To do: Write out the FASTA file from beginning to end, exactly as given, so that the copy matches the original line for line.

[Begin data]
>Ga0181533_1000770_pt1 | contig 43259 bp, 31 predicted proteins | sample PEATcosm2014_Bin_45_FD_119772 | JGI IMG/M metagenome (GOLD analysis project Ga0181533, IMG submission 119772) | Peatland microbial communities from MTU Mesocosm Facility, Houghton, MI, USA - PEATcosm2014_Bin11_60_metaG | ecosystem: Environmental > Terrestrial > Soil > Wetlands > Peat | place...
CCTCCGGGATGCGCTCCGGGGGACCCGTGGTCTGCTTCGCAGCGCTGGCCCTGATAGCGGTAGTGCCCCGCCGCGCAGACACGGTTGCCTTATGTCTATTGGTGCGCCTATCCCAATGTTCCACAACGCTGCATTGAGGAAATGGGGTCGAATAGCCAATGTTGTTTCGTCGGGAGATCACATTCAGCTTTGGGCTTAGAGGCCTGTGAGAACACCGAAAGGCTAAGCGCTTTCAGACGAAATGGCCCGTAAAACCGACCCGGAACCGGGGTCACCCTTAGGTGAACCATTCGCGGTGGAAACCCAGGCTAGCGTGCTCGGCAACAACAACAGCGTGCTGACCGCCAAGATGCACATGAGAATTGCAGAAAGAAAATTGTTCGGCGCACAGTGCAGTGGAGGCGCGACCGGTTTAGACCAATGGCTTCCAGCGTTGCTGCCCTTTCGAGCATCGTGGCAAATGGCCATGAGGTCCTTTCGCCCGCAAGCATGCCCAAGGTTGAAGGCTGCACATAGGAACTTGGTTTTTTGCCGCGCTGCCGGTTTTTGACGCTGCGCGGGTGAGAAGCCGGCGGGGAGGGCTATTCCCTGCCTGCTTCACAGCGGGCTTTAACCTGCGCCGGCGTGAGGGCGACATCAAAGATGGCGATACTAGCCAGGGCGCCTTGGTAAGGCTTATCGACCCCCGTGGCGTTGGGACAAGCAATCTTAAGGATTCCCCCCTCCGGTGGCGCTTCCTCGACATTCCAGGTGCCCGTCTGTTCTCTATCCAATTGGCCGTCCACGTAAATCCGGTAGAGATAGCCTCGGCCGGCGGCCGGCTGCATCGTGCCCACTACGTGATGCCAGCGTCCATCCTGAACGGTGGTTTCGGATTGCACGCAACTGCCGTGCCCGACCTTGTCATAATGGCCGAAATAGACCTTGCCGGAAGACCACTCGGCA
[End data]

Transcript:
>Ga0181533_1000770_pt1 | contig 43259 bp, 31 predicted proteins | sample PEATcosm2014_Bin_45_FD_119772 | JGI IMG/M metagenome (GOLD analysis project Ga0181533, IMG submission 119772) | Peatland microbial communities from MTU Mesocosm Facility, Houghton, MI, USA - PEATcosm2014_Bin11_60_metaG | ecosystem: Environmental > Terrestrial > Soil > Wetlands > Peat | place...
CCTCCGGGATGCGCTCCGGGGGACCCGTGGTCTGCTTCGCAGCGCTGGCCCTGATAGCGGTAGTGCCCCGCCGCGCAGACACGGTTGCCTTATGTCTATTGGTGCGCCTATCCCAATGTTCCACAACGCTGCATTGAGGAAATGGGGTCGAATAGCCAATGTTGTTTCGTCGGGAGATCACATTCAGCTTTGGGCTTAGAGGCCTGTGAGAACACCGAAAGGCTAAGCGCTTTCAGACGAAATGGCCCGTAAAACCGACCCGGAACCGGGGTCACCCTTAGGTGAACCATTCGCGGTGGAAACCCAGGCTAGCGTGCTCGGCAACAACAACAGCGTGCTGACCGCCAAGATGCACATGAGAATTGCAGAAAGAAAATTGTTCGGCGCACAGTGCAGTGGAGGCGCGACCGGTTTAGACCAATGGCTTCCAGCGTTGCTGCCCTTTCGAGCATCGTGGCAAATGGCCATGAGGTCCTTTCGCCCGCAAGCATGCCCAAGGTTGAAGGCTGCACATAGGAACTTGGTTTTTTGCCGCGCTGCCGGTTTTTGACGCTGCGCGGGTGAGAAGCCGGCGGGGAGGGCTATTCCCTGCCTGCTTCACAGCGGGCTTTAACCTGCGCCGGCGTGAGGGCGACATCAAAGATGGCGATACTAGCCAGGGCGCCTTGGTAAGGCTTATCGACCCCCGTGGCGTTGGGACAAGCAATCTTAAGGATTCCCCCCTCCGGTGGCGCTTCCTCGACATTCCAGGTGCCCGTCTGTTCTCTATCCAATTGGCCGTCCACGTAAATCCGGTAGAGATAGCCTCGGCCGGCGGCCGGCTGCATCGTGCCCACTACGTGATGCCAGCGTCCATCCTGAACGGTGGTTTCGGATTGCACGCAACTGCCGTGCCCGACCTTGTCATAATGGCCGAAATAGACCTTGCCGGAAGACCACTCGGCA